Renault to drop Red Bull?by Mark Hughes on 14th September 2017
Red Bull could be set to lose Renault power, as the McLaren-Honda divorce nears conclusion
Part of the fallout of the McLaren-Honda split (expected to be confirmed tomorrow) appears to be that Renault will be cancelling its partnership with Red Bull, effective as from the end of next season.
The way the dominoes are falling, Red Bull’s surrender of its Renault engine supply for 2018 onwards for its junior team Toro Rosso (in order to facilitate the financially rewarding Honda supply) seems to have played its part in Renault deciding to annul the full Red Bull agreement that currently runs until the end of 2020. The relationship has long been a difficult one, with Renault feeling it received relatively little credit during Red Bull's multiple world championships between 2010 and 13 and a lot of public criticism from the team in the hybrid era. Now that Renault is on the verge of announcing its agreement to supply McLaren (in addition to its own works team), the Red Bull partnership is something it clearly feels it can do without.
All of this strongly implies that Red Bull’s only engine option will be extending its Honda supply from Toro Rosso to include also the senior team for 2019 and ‘20. The new engine formula is set to be introduced after 2020 – at which point Porsche is expected to enter the fray, quite possibly as owners of the current Red Bull team (see here).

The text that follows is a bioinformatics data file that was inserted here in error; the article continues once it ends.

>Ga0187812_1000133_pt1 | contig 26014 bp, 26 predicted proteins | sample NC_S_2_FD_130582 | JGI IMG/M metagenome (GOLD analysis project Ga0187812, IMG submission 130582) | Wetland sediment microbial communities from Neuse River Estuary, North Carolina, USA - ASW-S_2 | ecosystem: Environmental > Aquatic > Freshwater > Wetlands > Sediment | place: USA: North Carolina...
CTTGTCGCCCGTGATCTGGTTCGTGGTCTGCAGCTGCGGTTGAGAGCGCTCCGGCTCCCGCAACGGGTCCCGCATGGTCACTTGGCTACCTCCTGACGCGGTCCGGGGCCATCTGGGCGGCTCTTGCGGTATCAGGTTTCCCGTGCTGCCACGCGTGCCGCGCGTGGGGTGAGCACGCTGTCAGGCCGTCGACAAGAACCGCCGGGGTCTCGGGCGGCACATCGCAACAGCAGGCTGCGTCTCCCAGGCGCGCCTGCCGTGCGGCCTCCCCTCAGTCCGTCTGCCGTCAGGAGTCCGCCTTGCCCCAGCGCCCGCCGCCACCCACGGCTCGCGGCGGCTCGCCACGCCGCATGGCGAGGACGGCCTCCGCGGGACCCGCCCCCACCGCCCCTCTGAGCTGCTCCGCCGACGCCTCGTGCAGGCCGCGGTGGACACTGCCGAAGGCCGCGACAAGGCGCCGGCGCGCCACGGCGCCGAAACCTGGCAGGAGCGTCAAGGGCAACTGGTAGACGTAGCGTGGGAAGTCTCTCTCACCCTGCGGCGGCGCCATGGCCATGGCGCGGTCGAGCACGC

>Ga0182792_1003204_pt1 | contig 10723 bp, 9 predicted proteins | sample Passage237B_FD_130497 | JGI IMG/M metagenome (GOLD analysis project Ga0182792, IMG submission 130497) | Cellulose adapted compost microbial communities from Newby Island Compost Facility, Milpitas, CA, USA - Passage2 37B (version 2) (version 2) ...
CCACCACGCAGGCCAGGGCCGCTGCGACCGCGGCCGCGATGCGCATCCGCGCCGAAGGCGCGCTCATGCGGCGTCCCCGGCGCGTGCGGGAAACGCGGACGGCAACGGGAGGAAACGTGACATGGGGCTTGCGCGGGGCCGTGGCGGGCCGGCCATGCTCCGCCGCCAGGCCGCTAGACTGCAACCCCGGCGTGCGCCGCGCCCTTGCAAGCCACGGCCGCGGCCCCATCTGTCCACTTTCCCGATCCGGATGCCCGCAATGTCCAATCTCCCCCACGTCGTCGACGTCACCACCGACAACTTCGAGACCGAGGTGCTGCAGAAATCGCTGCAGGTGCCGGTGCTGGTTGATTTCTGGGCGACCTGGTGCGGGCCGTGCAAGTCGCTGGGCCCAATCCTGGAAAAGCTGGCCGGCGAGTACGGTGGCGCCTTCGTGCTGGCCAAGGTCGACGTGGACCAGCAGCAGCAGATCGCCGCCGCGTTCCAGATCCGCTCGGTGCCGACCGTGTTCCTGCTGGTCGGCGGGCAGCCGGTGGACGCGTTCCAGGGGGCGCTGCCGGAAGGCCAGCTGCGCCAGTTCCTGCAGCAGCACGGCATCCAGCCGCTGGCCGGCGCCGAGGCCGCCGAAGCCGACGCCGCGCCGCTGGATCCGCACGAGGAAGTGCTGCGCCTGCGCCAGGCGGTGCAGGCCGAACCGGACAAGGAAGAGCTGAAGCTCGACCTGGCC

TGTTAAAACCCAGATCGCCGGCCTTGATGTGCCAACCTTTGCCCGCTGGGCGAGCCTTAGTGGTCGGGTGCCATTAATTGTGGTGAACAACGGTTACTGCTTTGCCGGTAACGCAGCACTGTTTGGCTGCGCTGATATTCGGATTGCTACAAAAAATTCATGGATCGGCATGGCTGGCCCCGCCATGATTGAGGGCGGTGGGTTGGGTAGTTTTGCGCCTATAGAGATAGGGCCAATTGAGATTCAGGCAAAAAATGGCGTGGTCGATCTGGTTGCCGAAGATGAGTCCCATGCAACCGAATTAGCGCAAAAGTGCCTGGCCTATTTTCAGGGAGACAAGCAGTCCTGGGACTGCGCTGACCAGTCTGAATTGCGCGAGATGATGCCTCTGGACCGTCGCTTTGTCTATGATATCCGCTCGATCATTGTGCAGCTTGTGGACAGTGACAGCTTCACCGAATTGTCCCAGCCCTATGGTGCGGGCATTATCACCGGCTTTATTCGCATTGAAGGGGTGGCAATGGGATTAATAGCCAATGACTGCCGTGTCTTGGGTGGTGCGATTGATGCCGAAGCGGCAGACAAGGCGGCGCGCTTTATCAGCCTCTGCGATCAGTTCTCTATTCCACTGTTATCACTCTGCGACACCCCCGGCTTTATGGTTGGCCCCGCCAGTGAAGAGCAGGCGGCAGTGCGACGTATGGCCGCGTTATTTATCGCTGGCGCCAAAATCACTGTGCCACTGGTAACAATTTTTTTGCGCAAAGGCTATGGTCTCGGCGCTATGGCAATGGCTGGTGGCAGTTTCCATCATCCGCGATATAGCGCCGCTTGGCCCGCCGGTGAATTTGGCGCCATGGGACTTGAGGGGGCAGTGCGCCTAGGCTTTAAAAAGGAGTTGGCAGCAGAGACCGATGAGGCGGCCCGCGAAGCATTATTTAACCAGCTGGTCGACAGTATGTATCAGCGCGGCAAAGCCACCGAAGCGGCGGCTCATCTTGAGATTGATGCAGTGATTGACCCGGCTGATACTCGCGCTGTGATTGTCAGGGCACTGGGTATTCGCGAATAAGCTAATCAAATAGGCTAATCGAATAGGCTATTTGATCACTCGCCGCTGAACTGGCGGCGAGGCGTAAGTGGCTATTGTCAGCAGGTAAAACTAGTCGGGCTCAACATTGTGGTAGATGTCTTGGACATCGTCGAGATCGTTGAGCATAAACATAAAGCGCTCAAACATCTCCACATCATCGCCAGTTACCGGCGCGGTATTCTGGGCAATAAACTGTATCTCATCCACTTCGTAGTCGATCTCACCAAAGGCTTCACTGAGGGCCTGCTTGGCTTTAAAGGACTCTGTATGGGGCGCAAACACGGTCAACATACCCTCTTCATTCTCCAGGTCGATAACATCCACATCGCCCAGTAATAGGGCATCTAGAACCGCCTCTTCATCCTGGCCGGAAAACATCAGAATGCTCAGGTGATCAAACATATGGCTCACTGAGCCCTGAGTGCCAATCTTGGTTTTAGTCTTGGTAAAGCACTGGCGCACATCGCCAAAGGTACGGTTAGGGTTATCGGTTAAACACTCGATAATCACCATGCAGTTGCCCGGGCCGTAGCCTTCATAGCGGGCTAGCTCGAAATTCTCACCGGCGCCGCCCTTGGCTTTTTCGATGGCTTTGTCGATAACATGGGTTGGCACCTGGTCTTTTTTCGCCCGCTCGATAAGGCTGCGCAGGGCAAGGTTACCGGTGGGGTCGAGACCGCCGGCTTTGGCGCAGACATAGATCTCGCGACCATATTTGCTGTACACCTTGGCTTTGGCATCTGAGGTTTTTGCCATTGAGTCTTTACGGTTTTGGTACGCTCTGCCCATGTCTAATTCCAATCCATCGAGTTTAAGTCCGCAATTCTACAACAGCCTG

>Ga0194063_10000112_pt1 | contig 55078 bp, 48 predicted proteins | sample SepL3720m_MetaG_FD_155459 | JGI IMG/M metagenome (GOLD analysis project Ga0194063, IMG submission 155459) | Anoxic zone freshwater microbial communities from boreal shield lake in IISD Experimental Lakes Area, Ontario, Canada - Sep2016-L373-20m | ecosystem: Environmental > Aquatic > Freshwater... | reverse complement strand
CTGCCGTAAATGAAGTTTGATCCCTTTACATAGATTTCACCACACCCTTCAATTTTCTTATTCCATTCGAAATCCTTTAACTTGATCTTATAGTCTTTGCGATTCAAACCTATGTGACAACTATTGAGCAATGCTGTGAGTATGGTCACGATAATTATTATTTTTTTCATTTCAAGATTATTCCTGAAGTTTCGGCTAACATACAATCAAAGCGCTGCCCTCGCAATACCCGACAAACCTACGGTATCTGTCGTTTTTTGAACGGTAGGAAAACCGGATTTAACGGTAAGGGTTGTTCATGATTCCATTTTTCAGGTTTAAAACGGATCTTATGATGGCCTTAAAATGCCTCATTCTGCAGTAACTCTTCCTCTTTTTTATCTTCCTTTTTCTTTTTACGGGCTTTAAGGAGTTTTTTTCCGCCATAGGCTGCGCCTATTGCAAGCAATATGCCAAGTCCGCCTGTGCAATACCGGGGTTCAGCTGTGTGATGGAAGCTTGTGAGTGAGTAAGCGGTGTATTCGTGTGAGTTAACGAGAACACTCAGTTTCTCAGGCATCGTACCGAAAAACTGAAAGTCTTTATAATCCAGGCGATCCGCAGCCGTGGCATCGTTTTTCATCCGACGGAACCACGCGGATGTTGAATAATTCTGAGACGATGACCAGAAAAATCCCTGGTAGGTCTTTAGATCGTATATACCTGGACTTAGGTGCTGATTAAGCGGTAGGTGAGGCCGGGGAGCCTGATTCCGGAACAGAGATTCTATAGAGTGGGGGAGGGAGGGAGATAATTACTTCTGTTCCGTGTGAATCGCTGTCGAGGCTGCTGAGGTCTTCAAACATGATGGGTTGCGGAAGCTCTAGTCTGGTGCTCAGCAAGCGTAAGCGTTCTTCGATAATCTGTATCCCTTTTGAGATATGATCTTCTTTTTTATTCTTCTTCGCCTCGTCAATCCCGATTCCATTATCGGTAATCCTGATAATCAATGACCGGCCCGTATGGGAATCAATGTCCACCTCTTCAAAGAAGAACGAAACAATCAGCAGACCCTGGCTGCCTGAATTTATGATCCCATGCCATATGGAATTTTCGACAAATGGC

So the McLaren-Honda-Red Bull-Renault-Porsche stories seem have all merged into one. Porsche is reportedly now working flat out on single cylinder prototypes with a big team of engineers, even though the final format of the 2021 engines has not yet been confirmed. There is currently disagreement between the manufacturers about whether the new engines – set to continue as V6 1.6-litre turbos – will feature the current ERS-h technology. Mercedes wants to continue with it, others would prefer it deleted in order to simplify the technological challenge and contain costs (with the added benefit of increasing the sound volume).
Other dimensions to the Red Bull-Renault story include the effect it may have on the plans of its drivers Daniel Ricciardo and Max Verstappen, both are expected to be heavily in demand on the marketplace when their contracts expire at the end of 2018. It is significant that Valtteri Bottas’ contract extension at Mercedes – announced yesterday – is only for one year. One of Renault’s conditions for agreeing to annul its Toro Rosso supply has been having Carlos Sainz become a works Renault driver next year (albeit only on loan from the Red Bull group). It could well be Red Bull need to recall Sainz to fill in a vacancy at the senior team if it cannot retain both Ricciardo and Verstappen into 2019.
With Honda benefitting from considerable technical help from an Ilmor group that includes ex-Mercedes engine engineers, there is of course realistic hope that Honda will finally make a competitive breakthrough next year.
McLaren’s decision to annul its engine partnership with Honda is having reverberations through the whole field.